type r1 = {r1_x: bool}
type r2 = {r2_x: bool}

The need for such prefixes is one of the most common criticisms levied at the Haskell record system (although work is ongoing on fixing it). Altogether, for Futhark, we found the Standard ML approach simpler and more elegant.

Now that we can both describe record types and create record values, the next question is how to access the fields of a record, which we call field projection. In languages descended from C, this is done with dot-notation: p.x extracts field x from the record (well, struct) p. Standard ML (but not OCaml) chooses a different notation, which we have also adopted for Futhark: #x p. This notation feels more functional to me. You can pass it, in curried form, as the argument to map, to project an array of records to an array of field values: map #x ps. This requires an explicit lambda if done with dot-notation. However, this quality is a matter of subjective aesthetic preference (and Elm can do this with dot-notation anyway). A more important reason is ambiguity. Since module- and variable names reside in different namespaces, we can have both a module p and a variable p in scope simultaneously. Is p.x then a module member access, or a field projection?

Other languages solve this ambiguity in a wealth of different ways. C sidesteps the issue by not having modules at all. C++’s namespaces use a different symbol (::). Java implements modules as static class members, which means there is only one namespace, and either the “record” or the “module” will be in scope. OCaml makes module names lexically distinct by mandating that they begin with an uppercase letter, while variable names must begin with a lowercase letter. While this latter solution is elegant, I do not wish to impose such constraints on Futhark (for reasons I will not go into here). Hence, we are going with the SML notation: #x p retrieves field x from p.

Field projection is not the only way to access the fields of a record. Just as we can use tuple patterns to take tuples apart, so do we have record patterns for accessing the fields of a record:

let {x=first, y=second} = p

This binds the variables first and second to the x and y fields of p. Instead of just names, first and second could also be patterns themselves, permitting further deconstruction when the fields of a record are themselves records or tuples. For now, all fields of the record must be mentioned in the pattern. As a common-case shortcut, a field name can be listed by itself, to bind a variable by the same name:

let {x,y} = p
-- same as
let {x=x,y=y} = p

Record patterns can of course also appear as function parameters, although type annotations are necessary due to limitations in the type inference capabilities of the Futhark compiler:

let add_points {x1:f64, y1:f64} {x2:f64, y2:f64} =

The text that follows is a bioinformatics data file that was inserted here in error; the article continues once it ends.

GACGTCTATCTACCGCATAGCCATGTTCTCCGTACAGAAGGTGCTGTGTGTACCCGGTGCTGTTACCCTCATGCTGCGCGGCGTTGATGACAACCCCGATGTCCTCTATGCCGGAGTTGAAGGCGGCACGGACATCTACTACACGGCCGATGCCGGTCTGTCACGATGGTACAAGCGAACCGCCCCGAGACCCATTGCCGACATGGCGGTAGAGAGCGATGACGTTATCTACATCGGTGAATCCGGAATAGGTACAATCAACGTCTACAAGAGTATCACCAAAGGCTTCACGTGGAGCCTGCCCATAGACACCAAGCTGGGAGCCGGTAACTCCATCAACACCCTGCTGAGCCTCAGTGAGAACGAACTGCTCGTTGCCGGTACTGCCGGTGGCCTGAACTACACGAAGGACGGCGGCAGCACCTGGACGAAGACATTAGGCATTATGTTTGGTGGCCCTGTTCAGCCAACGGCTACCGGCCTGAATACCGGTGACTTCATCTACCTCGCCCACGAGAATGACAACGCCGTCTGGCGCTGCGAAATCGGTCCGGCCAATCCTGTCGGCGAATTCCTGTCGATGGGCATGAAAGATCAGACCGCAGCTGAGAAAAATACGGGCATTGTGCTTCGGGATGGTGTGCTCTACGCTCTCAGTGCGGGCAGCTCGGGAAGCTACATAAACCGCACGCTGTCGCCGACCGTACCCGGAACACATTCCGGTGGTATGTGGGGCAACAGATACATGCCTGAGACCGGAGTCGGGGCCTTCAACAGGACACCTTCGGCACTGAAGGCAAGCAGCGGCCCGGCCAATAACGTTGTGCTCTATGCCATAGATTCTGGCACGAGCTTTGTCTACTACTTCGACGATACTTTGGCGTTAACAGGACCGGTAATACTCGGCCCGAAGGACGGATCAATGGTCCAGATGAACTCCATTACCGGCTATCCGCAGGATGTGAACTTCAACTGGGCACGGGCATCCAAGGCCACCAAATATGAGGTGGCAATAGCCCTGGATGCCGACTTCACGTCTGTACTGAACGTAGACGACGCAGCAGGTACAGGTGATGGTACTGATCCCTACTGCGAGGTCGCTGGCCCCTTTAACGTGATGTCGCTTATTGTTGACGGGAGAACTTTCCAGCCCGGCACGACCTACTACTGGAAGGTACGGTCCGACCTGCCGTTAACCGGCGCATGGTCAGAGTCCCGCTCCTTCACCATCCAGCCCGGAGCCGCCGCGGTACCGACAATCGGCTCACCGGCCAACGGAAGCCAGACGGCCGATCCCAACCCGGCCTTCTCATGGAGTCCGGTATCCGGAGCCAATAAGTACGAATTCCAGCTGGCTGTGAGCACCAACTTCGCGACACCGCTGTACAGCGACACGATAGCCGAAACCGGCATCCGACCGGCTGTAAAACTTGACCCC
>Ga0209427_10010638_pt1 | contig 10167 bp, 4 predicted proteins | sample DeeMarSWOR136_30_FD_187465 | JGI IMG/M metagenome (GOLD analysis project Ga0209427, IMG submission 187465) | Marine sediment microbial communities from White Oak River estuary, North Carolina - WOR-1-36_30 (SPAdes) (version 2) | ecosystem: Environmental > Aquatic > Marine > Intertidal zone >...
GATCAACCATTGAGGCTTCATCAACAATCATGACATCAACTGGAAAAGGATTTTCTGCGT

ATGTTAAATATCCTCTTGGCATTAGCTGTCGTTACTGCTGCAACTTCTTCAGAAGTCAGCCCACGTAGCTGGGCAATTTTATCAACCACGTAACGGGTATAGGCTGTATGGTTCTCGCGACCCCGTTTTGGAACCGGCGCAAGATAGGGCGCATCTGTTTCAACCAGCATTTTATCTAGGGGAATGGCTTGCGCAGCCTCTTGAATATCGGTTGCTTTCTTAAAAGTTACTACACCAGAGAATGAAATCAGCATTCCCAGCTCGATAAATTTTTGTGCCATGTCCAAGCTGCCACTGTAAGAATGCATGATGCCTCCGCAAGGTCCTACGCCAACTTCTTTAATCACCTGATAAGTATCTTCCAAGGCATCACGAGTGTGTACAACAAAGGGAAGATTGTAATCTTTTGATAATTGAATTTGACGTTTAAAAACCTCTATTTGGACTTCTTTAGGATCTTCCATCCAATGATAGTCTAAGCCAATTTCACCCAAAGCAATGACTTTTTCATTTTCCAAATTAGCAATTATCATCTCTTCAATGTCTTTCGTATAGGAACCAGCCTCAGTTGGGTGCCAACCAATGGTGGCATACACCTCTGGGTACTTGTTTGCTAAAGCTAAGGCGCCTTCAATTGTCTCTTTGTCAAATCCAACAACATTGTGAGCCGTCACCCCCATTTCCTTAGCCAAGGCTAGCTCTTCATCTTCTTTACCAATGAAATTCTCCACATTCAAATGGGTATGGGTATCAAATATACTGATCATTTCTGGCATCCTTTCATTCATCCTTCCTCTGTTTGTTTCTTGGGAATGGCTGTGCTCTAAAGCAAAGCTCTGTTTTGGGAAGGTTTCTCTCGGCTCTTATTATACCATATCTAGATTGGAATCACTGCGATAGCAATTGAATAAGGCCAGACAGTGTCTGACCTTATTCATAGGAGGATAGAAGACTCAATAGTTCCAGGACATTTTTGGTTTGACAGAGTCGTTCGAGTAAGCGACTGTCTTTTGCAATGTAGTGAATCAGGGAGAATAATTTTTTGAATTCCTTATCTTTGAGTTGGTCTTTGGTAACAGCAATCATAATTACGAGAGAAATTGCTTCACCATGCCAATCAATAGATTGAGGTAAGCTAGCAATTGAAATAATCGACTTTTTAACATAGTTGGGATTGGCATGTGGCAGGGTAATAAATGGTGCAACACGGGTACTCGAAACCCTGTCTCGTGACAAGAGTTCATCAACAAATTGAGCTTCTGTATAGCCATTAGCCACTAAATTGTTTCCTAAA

{x = x1 + x2, y = y1 + y2}

Record Updates

When working with records, it is frequently useful to change just one field of a record, while leaving the others intact. Using the constructs seen so far, this can be done by taking apart the record in a record pattern (or using projection), and constructing a new one:

let incr_x {x;f64, y:f64} =
  {x = x+1.0, y = y}

This works fine for small records, but quickly becomes unwieldy once the number of fields increases. OCaml supports a with construct for this purpose: {p with x = p.x+1.0} (using OCaml’s dot notation for field access). This works fine, and would also function in Futhark, but we opted for a more general construct instead.

So far, record expressions have consisted of comma-separated field assignments. We extend this notation, so that an arbitrary expression can occur in place of a field assignment:

{p, x = #x p}

An expression used like this (here, p) must itself evaluate to a record. The fields of that record are added to the record constructed by the record expression. For example, we can rewrite incr_x:

let incr_x (p: {x:f64,y:f64}) =
  {p, x = #x p + 1.0}

Record expressions are evaluated left-to-right, such that if duplicate fields occur, the rightmost one takes precedence. That means we could introduce a bug by erroneously writing the above expression as:

{x = #x p + 1, p}

Since p already has a field x, the result of the field assignment will not be included in the resultant record. This error is easy to make, but fortunately also easy to detect and warn about in a compiler.

These extended record expressions are not just for record updates, but perform general record concatenation. For any two records r1 and r2, the record expression {r1,r2} produces a record whose fields are the union of the fields in r1 and r2 (the latter taking precedence).

We do not yet know which programming techniques are enabled by this capability, but we are looking forward to finding out. It seems likely that we will eventually add facilities for partial record patterns (only extracting a subset of fields), as well as some facility for removing fields from records. We may also adopt some form of row polymorphism once the time comes to add full parametric polymorphism to Futhark. But that will have to wait for another blog post.